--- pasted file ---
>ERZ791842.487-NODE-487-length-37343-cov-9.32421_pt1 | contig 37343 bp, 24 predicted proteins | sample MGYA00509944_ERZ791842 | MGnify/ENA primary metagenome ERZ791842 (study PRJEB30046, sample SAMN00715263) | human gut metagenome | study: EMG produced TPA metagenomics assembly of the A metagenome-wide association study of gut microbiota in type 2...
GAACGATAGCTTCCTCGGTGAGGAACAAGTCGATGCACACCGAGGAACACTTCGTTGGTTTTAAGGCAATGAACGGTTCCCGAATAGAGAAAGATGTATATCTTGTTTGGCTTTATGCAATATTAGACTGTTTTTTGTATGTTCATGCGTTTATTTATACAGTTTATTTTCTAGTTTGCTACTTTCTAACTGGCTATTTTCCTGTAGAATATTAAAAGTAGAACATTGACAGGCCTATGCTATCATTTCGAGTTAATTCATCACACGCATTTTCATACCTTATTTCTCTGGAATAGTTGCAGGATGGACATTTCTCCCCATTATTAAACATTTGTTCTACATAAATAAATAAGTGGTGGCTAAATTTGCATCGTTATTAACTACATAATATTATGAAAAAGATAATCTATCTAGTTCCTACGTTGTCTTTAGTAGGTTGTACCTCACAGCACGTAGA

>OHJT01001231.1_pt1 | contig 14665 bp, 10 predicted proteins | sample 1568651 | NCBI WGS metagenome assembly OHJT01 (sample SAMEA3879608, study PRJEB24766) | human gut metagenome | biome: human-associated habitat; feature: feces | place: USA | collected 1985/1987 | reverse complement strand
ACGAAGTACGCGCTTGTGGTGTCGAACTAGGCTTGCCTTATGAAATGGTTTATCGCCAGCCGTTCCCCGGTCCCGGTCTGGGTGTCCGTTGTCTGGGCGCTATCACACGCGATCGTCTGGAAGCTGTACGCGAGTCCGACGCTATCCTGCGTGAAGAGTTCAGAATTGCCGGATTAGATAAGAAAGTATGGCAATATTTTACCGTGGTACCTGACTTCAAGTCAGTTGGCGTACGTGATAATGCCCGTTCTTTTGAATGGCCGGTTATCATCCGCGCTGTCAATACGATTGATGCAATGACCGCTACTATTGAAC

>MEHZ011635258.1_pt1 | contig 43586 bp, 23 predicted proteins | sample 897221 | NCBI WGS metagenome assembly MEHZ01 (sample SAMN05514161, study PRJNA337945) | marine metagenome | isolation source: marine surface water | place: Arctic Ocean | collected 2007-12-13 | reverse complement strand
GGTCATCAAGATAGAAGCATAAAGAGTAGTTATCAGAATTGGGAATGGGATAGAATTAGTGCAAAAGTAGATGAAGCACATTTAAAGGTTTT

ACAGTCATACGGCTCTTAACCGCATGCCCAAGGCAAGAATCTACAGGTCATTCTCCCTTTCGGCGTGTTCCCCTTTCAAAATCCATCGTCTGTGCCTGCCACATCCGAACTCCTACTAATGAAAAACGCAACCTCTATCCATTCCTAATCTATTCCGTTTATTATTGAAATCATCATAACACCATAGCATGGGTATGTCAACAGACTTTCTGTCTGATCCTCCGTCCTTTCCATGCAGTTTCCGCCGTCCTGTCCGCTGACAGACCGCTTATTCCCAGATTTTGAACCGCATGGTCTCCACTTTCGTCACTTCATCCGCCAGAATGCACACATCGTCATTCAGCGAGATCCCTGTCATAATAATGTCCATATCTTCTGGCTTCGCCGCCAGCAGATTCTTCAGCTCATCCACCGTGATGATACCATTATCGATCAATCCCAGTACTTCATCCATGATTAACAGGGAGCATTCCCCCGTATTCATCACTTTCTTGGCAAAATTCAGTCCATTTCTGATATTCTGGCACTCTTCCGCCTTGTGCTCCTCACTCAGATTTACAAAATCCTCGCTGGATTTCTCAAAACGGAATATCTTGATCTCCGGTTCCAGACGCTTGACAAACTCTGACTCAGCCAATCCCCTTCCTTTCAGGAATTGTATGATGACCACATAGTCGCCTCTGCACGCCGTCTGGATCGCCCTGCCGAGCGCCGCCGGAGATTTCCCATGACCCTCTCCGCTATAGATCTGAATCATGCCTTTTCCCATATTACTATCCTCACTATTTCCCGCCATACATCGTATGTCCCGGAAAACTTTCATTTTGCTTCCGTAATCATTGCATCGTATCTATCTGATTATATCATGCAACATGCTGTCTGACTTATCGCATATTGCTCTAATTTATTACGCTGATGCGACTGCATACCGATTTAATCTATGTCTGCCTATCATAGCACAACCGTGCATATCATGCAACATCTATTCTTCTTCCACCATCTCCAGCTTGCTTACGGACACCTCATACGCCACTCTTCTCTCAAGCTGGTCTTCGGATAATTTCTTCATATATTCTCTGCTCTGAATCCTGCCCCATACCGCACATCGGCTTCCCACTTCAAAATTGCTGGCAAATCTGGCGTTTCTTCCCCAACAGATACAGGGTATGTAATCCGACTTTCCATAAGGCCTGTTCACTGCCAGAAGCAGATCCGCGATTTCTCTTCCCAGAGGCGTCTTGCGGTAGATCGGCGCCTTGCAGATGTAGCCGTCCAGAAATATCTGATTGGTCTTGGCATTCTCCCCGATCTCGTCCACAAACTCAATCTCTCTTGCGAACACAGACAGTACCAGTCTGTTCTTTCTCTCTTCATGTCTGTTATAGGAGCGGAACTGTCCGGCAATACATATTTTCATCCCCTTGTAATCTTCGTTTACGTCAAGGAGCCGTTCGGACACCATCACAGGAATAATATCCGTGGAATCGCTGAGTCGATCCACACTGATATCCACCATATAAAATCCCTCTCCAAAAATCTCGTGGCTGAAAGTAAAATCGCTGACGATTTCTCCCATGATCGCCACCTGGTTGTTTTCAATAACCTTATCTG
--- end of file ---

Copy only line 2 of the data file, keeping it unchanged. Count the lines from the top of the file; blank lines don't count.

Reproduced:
GAACGATAGCTTCCTCGGTGAGGAACAAGTCGATGCACACCGAGGAACACTTCGTTGGTTTTAAGGCAATGAACGGTTCCCGAATAGAGAAAGATGTATATCTTGTTTGGCTTTATGCAATATTAGACTGTTTTTTGTATGTTCATGCGTTTATTTATACAGTTTATTTTCTAGTTTGCTACTTTCTAACTGGCTATTTTCCTGTAGAATATTAAAAGTAGAACATTGACAGGCCTATGCTATCATTTCGAGTTAATTCATCACACGCATTTTCATACCTTATTTCTCTGGAATAGTTGCAGGATGGACATTTCTCCCCATTATTAAACATTTGTTCTACATAAATAAATAAGTGGTGGCTAAATTTGCATCGTTATTAACTACATAATATTATGAAAAAGATAATCTATCTAGTTCCTACGTTGTCTTTAGTAGGTTGTACCTCACAGCACGTAGA